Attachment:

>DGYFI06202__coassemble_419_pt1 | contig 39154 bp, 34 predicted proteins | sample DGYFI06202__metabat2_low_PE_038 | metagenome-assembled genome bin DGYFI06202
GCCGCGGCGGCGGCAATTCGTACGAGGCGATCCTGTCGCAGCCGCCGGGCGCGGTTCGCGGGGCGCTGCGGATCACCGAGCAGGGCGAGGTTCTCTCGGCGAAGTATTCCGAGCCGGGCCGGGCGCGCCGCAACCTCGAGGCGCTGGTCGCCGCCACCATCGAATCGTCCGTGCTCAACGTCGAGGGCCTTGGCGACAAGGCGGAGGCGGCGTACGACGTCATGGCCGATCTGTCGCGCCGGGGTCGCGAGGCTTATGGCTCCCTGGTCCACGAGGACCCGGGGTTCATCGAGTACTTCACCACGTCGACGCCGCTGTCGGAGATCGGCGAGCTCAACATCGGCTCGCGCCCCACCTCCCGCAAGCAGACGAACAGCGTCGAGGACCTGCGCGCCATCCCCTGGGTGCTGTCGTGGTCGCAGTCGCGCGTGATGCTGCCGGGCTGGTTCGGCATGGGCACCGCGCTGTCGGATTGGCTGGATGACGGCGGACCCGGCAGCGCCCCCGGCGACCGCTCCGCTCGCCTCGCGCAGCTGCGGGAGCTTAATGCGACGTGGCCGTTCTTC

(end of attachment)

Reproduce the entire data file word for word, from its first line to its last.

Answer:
>DGYFI06202__coassemble_419_pt1 | contig 39154 bp, 34 predicted proteins | sample DGYFI06202__metabat2_low_PE_038 | metagenome-assembled genome bin DGYFI06202
GCCGCGGCGGCGGCAATTCGTACGAGGCGATCCTGTCGCAGCCGCCGGGCGCGGTTCGCGGGGCGCTGCGGATCACCGAGCAGGGCGAGGTTCTCTCGGCGAAGTATTCCGAGCCGGGCCGGGCGCGCCGCAACCTCGAGGCGCTGGTCGCCGCCACCATCGAATCGTCCGTGCTCAACGTCGAGGGCCTTGGCGACAAGGCGGAGGCGGCGTACGACGTCATGGCCGATCTGTCGCGCCGGGGTCGCGAGGCTTATGGCTCCCTGGTCCACGAGGACCCGGGGTTCATCGAGTACTTCACCACGTCGACGCCGCTGTCGGAGATCGGCGAGCTCAACATCGGCTCGCGCCCCACCTCCCGCAAGCAGACGAACAGCGTCGAGGACCTGCGCGCCATCCCCTGGGTGCTGTCGTGGTCGCAGTCGCGCGTGATGCTGCCGGGCTGGTTCGGCATGGGCACCGCGCTGTCGGATTGGCTGGATGACGGCGGACCCGGCAGCGCCCCCGGCGACCGCTCCGCTCGCCTCGCGCAGCTGCGGGAGCTTAATGCGACGTGGCCGTTCTTC